SIT (sprint interval training) is another short duration, high-intensity workout regime that has been devised by researchers at Liverpool John Moores University and the University of Birmingham. Researchers claim three weekly sessions (90 minutes in total) improves cardiovascular health and reduces diabetes risks, being as effective as 5 sessions of traditional endurance exercise (taking five hours a week).

SIT

All you have to do is three sessions a week of six rounds of 30 second bursts of exercise – sprinting or cycling as fast as possible – interspersed with four and a half minutes of low intensity exercise.

  • Warm up
  • Sprint or cycle at maximum capacity (high intensity) for 30 seconds
  • Sprint or cycle at low intensity for four and a half minutes

Repeat each high and low intensity about six times each. Do this workout three times a week. Continue for four to 12 weeks.

Keeping safe

"High intensity workouts can help to get you fit, but there is also a high risk of developing musculoskeletal problems," says Professor Nicola Maffulli, Professor of Sport and Exercise Medicine and Consultant Orthopaedic Surgeon, Centre for Sports and Exercise Medicine and Dentistry at Barts and The London, Queen Mary’s School of Medicine.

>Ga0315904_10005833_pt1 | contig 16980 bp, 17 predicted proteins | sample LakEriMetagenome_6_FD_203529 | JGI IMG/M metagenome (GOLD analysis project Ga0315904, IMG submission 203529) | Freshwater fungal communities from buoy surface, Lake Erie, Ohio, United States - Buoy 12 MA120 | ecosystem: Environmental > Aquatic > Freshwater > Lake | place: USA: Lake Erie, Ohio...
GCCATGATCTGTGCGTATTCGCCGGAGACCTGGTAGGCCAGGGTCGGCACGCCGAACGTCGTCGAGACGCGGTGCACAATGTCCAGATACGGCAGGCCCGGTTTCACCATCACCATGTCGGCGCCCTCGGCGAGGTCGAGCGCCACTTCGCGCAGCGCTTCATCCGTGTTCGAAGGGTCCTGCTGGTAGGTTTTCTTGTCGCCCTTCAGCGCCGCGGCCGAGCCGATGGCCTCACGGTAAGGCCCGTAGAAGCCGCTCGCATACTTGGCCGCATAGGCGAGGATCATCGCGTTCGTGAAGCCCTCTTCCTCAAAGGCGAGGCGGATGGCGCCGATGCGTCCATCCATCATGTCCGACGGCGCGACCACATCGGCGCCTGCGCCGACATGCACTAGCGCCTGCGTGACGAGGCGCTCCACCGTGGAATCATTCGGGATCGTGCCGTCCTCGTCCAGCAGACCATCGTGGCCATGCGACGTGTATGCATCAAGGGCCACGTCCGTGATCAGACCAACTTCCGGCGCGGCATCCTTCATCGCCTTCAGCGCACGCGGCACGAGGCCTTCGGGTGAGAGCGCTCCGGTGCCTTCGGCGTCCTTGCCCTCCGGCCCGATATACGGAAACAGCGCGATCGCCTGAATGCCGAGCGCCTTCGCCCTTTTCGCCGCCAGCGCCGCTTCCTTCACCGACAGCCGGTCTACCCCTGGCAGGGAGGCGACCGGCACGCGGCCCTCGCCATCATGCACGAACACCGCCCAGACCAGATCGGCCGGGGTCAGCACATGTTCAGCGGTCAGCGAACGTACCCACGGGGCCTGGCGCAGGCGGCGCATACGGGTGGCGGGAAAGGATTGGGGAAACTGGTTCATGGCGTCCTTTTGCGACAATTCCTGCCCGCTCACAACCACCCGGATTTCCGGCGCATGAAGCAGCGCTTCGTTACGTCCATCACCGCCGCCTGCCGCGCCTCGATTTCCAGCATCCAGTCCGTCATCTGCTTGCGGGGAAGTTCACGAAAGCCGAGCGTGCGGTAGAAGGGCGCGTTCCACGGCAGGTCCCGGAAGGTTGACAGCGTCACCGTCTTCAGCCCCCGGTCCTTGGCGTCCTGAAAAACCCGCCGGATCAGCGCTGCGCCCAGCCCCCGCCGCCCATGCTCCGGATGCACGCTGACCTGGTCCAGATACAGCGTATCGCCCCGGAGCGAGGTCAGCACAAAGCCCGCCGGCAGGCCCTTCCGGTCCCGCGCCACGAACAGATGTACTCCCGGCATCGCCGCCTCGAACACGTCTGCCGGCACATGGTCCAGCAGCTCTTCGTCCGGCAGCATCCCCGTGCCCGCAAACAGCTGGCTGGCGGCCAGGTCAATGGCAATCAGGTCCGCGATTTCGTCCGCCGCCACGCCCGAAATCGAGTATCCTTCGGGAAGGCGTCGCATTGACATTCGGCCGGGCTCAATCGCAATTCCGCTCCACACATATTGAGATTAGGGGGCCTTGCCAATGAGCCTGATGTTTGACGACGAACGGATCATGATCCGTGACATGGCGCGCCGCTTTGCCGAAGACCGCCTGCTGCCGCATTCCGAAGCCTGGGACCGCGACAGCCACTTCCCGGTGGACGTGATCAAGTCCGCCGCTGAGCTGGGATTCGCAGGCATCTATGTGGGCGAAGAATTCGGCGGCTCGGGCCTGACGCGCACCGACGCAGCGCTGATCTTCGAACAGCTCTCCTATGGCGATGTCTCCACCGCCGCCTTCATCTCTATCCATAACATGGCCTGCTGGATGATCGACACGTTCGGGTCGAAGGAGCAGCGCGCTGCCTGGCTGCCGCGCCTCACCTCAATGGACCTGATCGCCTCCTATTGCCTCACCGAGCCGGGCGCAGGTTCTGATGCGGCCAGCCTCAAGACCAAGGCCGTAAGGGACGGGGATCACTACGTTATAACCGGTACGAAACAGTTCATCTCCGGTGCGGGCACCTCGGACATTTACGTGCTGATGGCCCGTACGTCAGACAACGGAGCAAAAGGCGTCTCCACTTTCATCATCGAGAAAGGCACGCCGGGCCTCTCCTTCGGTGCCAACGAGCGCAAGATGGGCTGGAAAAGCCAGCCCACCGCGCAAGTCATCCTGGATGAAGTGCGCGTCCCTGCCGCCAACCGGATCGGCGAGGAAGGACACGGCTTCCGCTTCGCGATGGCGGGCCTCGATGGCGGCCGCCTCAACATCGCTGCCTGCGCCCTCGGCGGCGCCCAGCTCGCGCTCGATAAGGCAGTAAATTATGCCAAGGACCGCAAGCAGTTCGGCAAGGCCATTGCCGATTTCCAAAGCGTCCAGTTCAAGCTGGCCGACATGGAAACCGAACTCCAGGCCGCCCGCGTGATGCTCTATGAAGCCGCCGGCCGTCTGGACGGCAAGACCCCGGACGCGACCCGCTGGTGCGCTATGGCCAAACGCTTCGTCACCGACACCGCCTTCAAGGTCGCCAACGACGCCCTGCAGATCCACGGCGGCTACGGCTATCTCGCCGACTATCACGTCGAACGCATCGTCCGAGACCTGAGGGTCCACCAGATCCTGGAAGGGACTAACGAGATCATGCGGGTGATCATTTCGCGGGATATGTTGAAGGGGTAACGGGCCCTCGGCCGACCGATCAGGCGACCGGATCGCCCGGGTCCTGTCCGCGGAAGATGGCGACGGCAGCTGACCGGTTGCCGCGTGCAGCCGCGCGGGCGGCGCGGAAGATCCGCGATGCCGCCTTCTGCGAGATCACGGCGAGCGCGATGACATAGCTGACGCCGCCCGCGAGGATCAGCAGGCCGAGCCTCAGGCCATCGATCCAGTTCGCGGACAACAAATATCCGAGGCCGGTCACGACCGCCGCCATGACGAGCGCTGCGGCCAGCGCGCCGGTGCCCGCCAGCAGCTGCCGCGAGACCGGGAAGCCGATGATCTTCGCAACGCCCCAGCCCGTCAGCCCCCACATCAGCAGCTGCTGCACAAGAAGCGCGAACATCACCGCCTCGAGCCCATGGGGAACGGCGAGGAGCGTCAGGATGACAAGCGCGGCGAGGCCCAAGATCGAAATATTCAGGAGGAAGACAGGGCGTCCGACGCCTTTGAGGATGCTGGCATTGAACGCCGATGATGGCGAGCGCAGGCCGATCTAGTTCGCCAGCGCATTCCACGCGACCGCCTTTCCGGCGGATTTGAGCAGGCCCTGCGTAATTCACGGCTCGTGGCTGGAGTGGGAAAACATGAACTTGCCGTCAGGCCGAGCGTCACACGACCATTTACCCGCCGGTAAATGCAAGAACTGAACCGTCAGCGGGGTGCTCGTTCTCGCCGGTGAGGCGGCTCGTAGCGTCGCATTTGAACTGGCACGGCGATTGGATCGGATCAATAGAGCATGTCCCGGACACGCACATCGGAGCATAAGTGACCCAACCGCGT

"You’re also more likely to sustain an acute injury, for example, a tear of muscles, tendons or ligaments," she says.

"Or an overuse injury, from prolonged exertion. This is more of a risk if the exercise involves running, hopping or jumping. So these are things to consider, especially if you are unfit or elderly."

N.B. Sustained and unsupervised exercise may cause a problem and if you’ve not been exercising regularly, or have a known medical condition including cardiovascular disease, high blood pressure, joint or musculoskeletal problems, you should consult your GP before embarking on a course of vigorous exercise or a new exercise regime.

This article is provided by Health-on-Line, working with The Independent to provide affordable health insurance to our customers.